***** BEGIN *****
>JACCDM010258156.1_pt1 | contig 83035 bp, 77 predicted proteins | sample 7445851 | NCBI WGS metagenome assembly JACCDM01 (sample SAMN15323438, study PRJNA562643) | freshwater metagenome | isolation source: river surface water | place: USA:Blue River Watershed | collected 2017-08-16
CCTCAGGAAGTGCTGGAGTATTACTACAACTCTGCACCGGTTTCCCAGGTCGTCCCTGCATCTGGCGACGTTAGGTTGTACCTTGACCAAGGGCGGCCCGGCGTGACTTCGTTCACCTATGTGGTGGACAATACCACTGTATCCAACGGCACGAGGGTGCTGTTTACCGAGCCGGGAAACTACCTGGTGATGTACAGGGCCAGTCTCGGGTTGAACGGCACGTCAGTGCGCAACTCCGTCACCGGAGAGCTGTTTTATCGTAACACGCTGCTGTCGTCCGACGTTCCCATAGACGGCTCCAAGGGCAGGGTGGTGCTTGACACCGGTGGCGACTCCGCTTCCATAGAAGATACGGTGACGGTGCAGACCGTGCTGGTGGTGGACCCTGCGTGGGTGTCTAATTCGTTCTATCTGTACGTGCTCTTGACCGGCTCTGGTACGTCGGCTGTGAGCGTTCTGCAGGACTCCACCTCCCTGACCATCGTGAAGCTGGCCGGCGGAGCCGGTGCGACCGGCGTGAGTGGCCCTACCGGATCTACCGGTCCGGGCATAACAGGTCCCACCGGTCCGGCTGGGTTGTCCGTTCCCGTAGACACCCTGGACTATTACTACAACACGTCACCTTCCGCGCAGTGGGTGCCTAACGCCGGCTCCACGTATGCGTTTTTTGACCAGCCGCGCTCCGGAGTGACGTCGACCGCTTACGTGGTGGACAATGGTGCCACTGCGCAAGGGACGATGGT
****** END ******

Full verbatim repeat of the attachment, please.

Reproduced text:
>JACCDM010258156.1_pt1 | contig 83035 bp, 77 predicted proteins | sample 7445851 | NCBI WGS metagenome assembly JACCDM01 (sample SAMN15323438, study PRJNA562643) | freshwater metagenome | isolation source: river surface water | place: USA:Blue River Watershed | collected 2017-08-16
CCTCAGGAAGTGCTGGAGTATTACTACAACTCTGCACCGGTTTCCCAGGTCGTCCCTGCATCTGGCGACGTTAGGTTGTACCTTGACCAAGGGCGGCCCGGCGTGACTTCGTTCACCTATGTGGTGGACAATACCACTGTATCCAACGGCACGAGGGTGCTGTTTACCGAGCCGGGAAACTACCTGGTGATGTACAGGGCCAGTCTCGGGTTGAACGGCACGTCAGTGCGCAACTCCGTCACCGGAGAGCTGTTTTATCGTAACACGCTGCTGTCGTCCGACGTTCCCATAGACGGCTCCAAGGGCAGGGTGGTGCTTGACACCGGTGGCGACTCCGCTTCCATAGAAGATACGGTGACGGTGCAGACCGTGCTGGTGGTGGACCCTGCGTGGGTGTCTAATTCGTTCTATCTGTACGTGCTCTTGACCGGCTCTGGTACGTCGGCTGTGAGCGTTCTGCAGGACTCCACCTCCCTGACCATCGTGAAGCTGGCCGGCGGAGCCGGTGCGACCGGCGTGAGTGGCCCTACCGGATCTACCGGTCCGGGCATAACAGGTCCCACCGGTCCGGCTGGGTTGTCCGTTCCCGTAGACACCCTGGACTATTACTACAACACGTCACCTTCCGCGCAGTGGGTGCCTAACGCCGGCTCCACGTATGCGTTTTTTGACCAGCCGCGCTCCGGAGTGACGTCGACCGCTTACGTGGTGGACAATGGTGCCACTGCGCAAGGGACGATGGT